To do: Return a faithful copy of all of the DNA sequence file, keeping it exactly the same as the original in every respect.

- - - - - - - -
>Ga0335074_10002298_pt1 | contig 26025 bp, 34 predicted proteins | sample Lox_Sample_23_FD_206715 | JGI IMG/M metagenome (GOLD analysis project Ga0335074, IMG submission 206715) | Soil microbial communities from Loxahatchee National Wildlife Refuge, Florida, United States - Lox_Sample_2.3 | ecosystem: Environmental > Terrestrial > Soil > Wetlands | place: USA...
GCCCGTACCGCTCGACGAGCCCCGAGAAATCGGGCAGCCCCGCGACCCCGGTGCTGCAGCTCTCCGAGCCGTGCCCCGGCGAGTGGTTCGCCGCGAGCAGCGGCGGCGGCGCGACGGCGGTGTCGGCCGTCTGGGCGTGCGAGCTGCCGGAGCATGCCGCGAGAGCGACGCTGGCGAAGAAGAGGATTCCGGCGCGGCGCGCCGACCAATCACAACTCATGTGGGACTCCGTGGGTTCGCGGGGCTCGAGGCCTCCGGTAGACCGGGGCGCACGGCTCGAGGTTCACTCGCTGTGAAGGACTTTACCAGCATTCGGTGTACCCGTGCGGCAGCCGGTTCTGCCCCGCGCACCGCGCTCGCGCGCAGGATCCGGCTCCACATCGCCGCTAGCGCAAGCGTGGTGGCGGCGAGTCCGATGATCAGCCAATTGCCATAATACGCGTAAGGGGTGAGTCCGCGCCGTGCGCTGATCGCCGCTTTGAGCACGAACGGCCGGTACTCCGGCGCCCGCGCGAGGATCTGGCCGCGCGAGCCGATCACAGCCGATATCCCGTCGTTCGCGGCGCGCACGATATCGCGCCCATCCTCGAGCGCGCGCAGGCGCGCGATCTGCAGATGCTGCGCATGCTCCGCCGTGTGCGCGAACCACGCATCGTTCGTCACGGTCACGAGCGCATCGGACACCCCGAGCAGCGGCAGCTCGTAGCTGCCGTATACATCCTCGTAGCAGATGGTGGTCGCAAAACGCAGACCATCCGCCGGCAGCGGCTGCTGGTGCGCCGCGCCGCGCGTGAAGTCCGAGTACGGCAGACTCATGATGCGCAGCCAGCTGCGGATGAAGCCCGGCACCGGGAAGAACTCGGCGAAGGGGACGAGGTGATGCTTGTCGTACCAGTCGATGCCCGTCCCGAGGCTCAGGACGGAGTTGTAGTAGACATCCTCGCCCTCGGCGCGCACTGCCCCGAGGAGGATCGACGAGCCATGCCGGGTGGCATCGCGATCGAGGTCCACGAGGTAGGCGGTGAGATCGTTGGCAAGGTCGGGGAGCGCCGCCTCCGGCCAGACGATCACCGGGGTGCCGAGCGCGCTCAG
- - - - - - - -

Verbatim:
>Ga0335074_10002298_pt1 | contig 26025 bp, 34 predicted proteins | sample Lox_Sample_23_FD_206715 | JGI IMG/M metagenome (GOLD analysis project Ga0335074, IMG submission 206715) | Soil microbial communities from Loxahatchee National Wildlife Refuge, Florida, United States - Lox_Sample_2.3 | ecosystem: Environmental > Terrestrial > Soil > Wetlands | place: USA...
GCCCGTACCGCTCGACGAGCCCCGAGAAATCGGGCAGCCCCGCGACCCCGGTGCTGCAGCTCTCCGAGCCGTGCCCCGGCGAGTGGTTCGCCGCGAGCAGCGGCGGCGGCGCGACGGCGGTGTCGGCCGTCTGGGCGTGCGAGCTGCCGGAGCATGCCGCGAGAGCGACGCTGGCGAAGAAGAGGATTCCGGCGCGGCGCGCCGACCAATCACAACTCATGTGGGACTCCGTGGGTTCGCGGGGCTCGAGGCCTCCGGTAGACCGGGGCGCACGGCTCGAGGTTCACTCGCTGTGAAGGACTTTACCAGCATTCGGTGTACCCGTGCGGCAGCCGGTTCTGCCCCGCGCACCGCGCTCGCGCGCAGGATCCGGCTCCACATCGCCGCTAGCGCAAGCGTGGTGGCGGCGAGTCCGATGATCAGCCAATTGCCATAATACGCGTAAGGGGTGAGTCCGCGCCGTGCGCTGATCGCCGCTTTGAGCACGAACGGCCGGTACTCCGGCGCCCGCGCGAGGATCTGGCCGCGCGAGCCGATCACAGCCGATATCCCGTCGTTCGCGGCGCGCACGATATCGCGCCCATCCTCGAGCGCGCGCAGGCGCGCGATCTGCAGATGCTGCGCATGCTCCGCCGTGTGCGCGAACCACGCATCGTTCGTCACGGTCACGAGCGCATCGGACACCCCGAGCAGCGGCAGCTCGTAGCTGCCGTATACATCCTCGTAGCAGATGGTGGTCGCAAAACGCAGACCATCCGCCGGCAGCGGCTGCTGGTGCGCCGCGCCGCGCGTGAAGTCCGAGTACGGCAGACTCATGATGCGCAGCCAGCTGCGGATGAAGCCCGGCACCGGGAAGAACTCGGCGAAGGGGACGAGGTGATGCTTGTCGTACCAGTCGATGCCCGTCCCGAGGCTCAGGACGGAGTTGTAGTAGACATCCTCGCCCTCGGCGCGCACTGCCCCGAGGAGGATCGACGAGCCATGCCGGGTGGCATCGCGATCGAGGTCCACGAGGTAGGCGGTGAGATCGTTGGCAAGGTCGGGGAGCGCCGCCTCCGGCCAGACGATCACCGGGGTGCCGAGCGCGCTCAG